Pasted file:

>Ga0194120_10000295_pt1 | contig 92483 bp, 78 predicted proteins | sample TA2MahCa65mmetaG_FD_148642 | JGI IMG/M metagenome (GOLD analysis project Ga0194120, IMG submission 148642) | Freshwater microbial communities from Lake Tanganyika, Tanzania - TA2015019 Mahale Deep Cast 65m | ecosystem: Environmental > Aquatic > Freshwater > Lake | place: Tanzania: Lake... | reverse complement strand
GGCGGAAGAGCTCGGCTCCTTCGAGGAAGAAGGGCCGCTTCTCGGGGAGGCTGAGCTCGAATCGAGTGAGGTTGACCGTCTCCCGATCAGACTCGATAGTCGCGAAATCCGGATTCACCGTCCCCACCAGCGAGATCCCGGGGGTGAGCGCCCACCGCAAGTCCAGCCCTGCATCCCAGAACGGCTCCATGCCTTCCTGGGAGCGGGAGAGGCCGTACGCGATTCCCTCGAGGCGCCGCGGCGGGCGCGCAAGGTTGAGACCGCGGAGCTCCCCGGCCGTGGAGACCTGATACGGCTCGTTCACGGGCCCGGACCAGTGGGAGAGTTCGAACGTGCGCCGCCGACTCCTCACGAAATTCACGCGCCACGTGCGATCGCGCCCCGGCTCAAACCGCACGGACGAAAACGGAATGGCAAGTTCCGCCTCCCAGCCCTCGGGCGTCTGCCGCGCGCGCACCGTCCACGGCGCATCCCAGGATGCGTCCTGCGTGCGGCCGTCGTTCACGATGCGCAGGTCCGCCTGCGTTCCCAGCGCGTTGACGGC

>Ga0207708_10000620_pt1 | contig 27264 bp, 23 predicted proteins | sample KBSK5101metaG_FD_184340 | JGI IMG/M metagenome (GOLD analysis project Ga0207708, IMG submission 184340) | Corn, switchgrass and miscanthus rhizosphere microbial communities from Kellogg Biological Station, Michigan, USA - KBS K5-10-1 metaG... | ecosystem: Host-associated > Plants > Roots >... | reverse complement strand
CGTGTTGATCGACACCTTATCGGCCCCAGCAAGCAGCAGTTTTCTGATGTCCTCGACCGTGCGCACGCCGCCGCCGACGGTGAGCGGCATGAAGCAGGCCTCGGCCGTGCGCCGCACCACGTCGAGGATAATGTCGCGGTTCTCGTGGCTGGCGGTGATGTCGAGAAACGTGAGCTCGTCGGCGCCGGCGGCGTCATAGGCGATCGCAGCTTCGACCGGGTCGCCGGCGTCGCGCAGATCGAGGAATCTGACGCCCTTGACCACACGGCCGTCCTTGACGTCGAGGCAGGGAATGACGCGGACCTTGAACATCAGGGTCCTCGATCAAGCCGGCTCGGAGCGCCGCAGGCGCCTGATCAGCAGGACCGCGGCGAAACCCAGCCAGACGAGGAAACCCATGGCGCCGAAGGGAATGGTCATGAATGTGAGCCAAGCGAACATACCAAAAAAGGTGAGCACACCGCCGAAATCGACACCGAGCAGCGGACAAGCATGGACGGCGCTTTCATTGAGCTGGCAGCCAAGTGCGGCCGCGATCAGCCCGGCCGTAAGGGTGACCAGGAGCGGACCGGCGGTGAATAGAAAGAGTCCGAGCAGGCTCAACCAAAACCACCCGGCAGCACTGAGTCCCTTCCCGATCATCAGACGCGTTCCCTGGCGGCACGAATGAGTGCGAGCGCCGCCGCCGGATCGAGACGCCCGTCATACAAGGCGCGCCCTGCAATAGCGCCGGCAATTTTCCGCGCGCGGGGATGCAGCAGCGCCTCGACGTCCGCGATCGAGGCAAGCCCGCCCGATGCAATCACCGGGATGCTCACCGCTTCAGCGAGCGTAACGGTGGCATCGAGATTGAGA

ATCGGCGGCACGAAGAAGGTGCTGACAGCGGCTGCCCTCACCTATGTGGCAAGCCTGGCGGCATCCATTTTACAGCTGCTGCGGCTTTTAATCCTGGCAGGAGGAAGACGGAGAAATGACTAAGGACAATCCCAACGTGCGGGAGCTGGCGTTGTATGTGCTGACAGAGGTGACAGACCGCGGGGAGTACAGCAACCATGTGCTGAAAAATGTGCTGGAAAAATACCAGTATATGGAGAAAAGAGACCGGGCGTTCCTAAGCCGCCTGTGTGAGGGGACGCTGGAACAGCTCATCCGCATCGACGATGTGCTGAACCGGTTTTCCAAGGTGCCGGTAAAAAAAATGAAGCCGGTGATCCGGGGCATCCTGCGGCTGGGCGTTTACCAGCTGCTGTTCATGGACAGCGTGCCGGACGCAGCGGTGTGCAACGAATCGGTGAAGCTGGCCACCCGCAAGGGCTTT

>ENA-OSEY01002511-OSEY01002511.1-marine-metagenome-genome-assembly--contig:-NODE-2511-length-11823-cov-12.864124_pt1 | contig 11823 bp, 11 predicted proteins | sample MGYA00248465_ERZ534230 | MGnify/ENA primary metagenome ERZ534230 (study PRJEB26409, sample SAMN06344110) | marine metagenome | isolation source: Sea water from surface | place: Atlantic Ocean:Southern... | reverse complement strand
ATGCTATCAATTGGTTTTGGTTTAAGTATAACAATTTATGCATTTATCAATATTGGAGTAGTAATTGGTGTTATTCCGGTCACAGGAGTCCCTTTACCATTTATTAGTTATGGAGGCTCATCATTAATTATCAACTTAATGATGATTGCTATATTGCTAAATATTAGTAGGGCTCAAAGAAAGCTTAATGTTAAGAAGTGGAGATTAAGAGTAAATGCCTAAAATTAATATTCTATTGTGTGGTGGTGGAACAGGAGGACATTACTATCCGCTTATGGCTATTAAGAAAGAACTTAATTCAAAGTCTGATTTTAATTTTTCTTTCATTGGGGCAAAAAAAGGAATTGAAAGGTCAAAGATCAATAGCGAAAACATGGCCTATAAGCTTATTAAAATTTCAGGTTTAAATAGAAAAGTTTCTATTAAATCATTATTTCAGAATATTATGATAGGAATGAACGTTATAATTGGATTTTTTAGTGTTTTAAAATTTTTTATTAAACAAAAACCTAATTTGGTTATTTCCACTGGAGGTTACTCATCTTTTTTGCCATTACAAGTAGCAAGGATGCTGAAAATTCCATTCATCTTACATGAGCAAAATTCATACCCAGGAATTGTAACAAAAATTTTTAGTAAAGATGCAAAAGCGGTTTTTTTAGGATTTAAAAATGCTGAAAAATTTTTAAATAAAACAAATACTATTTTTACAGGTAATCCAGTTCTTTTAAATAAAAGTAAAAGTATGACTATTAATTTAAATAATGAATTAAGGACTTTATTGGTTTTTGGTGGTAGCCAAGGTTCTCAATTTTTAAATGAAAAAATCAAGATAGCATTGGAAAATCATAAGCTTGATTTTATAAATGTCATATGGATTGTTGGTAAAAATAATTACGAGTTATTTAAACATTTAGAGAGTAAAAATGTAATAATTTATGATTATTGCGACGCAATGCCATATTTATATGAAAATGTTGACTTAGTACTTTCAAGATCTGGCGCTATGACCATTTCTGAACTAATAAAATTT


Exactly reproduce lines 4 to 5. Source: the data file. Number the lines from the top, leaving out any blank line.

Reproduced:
CGTGTTGATCGACACCTTATCGGCCCCAGCAAGCAGCAGTTTTCTGATGTCCTCGACCGTGCGCACGCCGCCGCCGACGGTGAGCGGCATGAAGCAGGCCTCGGCCGTGCGCCGCACCACGTCGAGGATAATGTCGCGGTTCTCGTGGCTGGCGGTGATGTCGAGAAACGTGAGCTCGTCGGCGCCGGCGGCGTCATAGGCGATCGCAGCTTCGACCGGGTCGCCGGCGTCGCGCAGATCGAGGAATCTGACGCCCTTGACCACACGGCCGTCCTTGACGTCGAGGCAGGGAATGACGCGGACCTTGAACATCAGGGTCCTCGATCAAGCCGGCTCGGAGCGCCGCAGGCGCCTGATCAGCAGGACCGCGGCGAAACCCAGCCAGACGAGGAAACCCATGGCGCCGAAGGGAATGGTCATGAATGTGAGCCAAGCGAACATACCAAAAAAGGTGAGCACACCGCCGAAATCGACACCGAGCAGCGGACAAGCATGGACGGCGCTTTCATTGAGCTGGCAGCCAAGTGCGGCCGCGATCAGCCCGGCCGTAAGGGTGACCAGGAGCGGACCGGCGGTGAATAGAAAGAGTCCGAGCAGGCTCAACCAAAACCACCCGGCAGCACTGAGTCCCTTCCCGATCATCAGACGCGTTCCCTGGCGGCACGAATGAGTGCGAGCGCCGCCGCCGGATCGAGACGCCCGTCATACAAGGCGCGCCCTGCAATAGCGCCGGCAATTTTCCGCGCGCGGGGATGCAGCAGCGCCTCGACGTCCGCGATCGAGGCAAGCCCGCCCGATGCAATCACCGGGATGCTCACCGCTTCAGCGAGCGTAACGGTGGCATCGAGATTGAGA

ATCGGCGGCACGAAGAAGGTGCTGACAGCGGCTGCCCTCACCTATGTGGCAAGCCTGGCGGCATCCATTTTACAGCTGCTGCGGCTTTTAATCCTGGCAGGAGGAAGACGGAGAAATGACTAAGGACAATCCCAACGTGCGGGAGCTGGCGTTGTATGTGCTGACAGAGGTGACAGACCGCGGGGAGTACAGCAACCATGTGCTGAAAAATGTGCTGGAAAAATACCAGTATATGGAGAAAAGAGACCGGGCGTTCCTAAGCCGCCTGTGTGAGGGGACGCTGGAACAGCTCATCCGCATCGACGATGTGCTGAACCGGTTTTCCAAGGTGCCGGTAAAAAAAATGAAGCCGGTGATCCGGGGCATCCTGCGGCTGGGCGTTTACCAGCTGCTGTTCATGGACAGCGTGCCGGACGCAGCGGTGTGCAACGAATCGGTGAAGCTGGCCACCCGCAAGGGCTTT